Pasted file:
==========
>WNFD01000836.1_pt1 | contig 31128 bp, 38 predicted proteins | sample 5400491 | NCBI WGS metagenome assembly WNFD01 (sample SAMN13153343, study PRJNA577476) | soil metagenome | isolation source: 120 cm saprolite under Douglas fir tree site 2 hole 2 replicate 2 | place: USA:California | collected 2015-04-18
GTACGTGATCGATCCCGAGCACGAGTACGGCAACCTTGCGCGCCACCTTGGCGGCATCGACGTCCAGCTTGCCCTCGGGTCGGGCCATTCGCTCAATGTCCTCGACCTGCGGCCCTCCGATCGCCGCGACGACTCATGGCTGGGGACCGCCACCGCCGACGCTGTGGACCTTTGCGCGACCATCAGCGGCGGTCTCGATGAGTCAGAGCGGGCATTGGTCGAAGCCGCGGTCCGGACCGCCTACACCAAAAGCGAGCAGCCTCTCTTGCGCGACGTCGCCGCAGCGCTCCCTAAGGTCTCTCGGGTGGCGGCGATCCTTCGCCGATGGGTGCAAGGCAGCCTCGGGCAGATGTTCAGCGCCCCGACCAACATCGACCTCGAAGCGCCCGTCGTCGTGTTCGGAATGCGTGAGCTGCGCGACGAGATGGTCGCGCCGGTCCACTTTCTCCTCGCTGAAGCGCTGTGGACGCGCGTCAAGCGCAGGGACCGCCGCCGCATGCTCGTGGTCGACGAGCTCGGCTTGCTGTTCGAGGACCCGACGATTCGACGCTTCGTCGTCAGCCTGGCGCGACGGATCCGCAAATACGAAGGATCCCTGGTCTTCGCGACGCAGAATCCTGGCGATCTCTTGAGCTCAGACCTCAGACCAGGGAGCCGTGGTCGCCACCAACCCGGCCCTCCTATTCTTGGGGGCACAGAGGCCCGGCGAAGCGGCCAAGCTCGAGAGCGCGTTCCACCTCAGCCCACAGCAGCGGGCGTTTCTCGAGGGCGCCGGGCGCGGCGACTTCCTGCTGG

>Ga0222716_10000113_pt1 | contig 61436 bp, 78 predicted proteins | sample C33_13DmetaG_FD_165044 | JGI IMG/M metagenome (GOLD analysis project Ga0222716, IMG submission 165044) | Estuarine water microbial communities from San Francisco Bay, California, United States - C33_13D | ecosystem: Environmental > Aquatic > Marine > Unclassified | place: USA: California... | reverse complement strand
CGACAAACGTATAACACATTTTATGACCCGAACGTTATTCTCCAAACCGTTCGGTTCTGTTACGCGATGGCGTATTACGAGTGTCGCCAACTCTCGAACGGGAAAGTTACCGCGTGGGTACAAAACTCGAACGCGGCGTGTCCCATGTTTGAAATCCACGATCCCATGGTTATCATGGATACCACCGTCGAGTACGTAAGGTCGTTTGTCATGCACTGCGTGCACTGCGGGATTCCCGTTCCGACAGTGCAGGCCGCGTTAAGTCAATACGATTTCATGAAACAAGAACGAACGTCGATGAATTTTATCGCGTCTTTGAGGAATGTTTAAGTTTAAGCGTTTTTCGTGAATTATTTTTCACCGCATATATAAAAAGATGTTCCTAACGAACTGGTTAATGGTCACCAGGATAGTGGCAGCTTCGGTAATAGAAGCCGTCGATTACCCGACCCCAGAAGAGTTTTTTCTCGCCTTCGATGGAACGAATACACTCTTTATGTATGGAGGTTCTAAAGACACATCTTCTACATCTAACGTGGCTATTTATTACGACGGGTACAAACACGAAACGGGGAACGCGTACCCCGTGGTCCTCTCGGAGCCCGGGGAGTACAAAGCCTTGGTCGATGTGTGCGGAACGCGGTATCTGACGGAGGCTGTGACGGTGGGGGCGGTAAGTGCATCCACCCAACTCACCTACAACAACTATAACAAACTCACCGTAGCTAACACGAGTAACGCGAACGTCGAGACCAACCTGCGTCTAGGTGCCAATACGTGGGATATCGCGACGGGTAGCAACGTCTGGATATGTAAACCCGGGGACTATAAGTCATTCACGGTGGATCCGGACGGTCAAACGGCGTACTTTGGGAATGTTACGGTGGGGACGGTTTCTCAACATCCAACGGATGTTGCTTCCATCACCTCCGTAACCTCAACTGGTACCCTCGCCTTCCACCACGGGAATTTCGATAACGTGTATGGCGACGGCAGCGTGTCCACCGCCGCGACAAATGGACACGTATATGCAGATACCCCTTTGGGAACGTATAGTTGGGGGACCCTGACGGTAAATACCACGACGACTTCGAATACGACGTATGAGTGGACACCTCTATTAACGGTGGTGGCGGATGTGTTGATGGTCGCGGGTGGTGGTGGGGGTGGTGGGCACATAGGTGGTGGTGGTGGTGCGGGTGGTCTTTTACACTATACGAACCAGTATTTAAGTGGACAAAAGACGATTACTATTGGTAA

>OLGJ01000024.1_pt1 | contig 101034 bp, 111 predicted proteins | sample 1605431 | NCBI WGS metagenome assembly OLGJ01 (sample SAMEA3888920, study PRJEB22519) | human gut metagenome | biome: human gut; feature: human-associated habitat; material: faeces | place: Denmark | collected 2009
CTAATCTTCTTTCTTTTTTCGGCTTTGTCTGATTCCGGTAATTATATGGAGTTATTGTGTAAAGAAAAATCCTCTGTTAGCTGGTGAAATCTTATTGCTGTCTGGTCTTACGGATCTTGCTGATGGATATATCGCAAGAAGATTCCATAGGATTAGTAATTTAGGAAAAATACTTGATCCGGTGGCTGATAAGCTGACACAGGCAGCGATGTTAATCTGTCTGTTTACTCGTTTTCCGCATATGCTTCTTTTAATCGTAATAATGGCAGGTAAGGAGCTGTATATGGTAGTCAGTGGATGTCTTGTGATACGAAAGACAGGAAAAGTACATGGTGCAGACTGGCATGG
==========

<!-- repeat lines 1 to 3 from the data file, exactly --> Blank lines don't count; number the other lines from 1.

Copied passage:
>WNFD01000836.1_pt1 | contig 31128 bp, 38 predicted proteins | sample 5400491 | NCBI WGS metagenome assembly WNFD01 (sample SAMN13153343, study PRJNA577476) | soil metagenome | isolation source: 120 cm saprolite under Douglas fir tree site 2 hole 2 replicate 2 | place: USA:California | collected 2015-04-18
GTACGTGATCGATCCCGAGCACGAGTACGGCAACCTTGCGCGCCACCTTGGCGGCATCGACGTCCAGCTTGCCCTCGGGTCGGGCCATTCGCTCAATGTCCTCGACCTGCGGCCCTCCGATCGCCGCGACGACTCATGGCTGGGGACCGCCACCGCCGACGCTGTGGACCTTTGCGCGACCATCAGCGGCGGTCTCGATGAGTCAGAGCGGGCATTGGTCGAAGCCGCGGTCCGGACCGCCTACACCAAAAGCGAGCAGCCTCTCTTGCGCGACGTCGCCGCAGCGCTCCCTAAGGTCTCTCGGGTGGCGGCGATCCTTCGCCGATGGGTGCAAGGCAGCCTCGGGCAGATGTTCAGCGCCCCGACCAACATCGACCTCGAAGCGCCCGTCGTCGTGTTCGGAATGCGTGAGCTGCGCGACGAGATGGTCGCGCCGGTCCACTTTCTCCTCGCTGAAGCGCTGTGGACGCGCGTCAAGCGCAGGGACCGCCGCCGCATGCTCGTGGTCGACGAGCTCGGCTTGCTGTTCGAGGACCCGACGATTCGACGCTTCGTCGTCAGCCTGGCGCGACGGATCCGCAAATACGAAGGATCCCTGGTCTTCGCGACGCAGAATCCTGGCGATCTCTTGAGCTCAGACCTCAGACCAGGGAGCCGTGGTCGCCACCAACCCGGCCCTCCTATTCTTGGGGGCACAGAGGCCCGGCGAAGCGGCCAAGCTCGAGAGCGCGTTCCACCTCAGCCCACAGCAGCGGGCGTTTCTCGAGGGCGCCGGGCGCGGCGACTTCCTGCTGG

>Ga0222716_10000113_pt1 | contig 61436 bp, 78 predicted proteins | sample C33_13DmetaG_FD_165044 | JGI IMG/M metagenome (GOLD analysis project Ga0222716, IMG submission 165044) | Estuarine water microbial communities from San Francisco Bay, California, United States - C33_13D | ecosystem: Environmental > Aquatic > Marine > Unclassified | place: USA: California... | reverse complement strand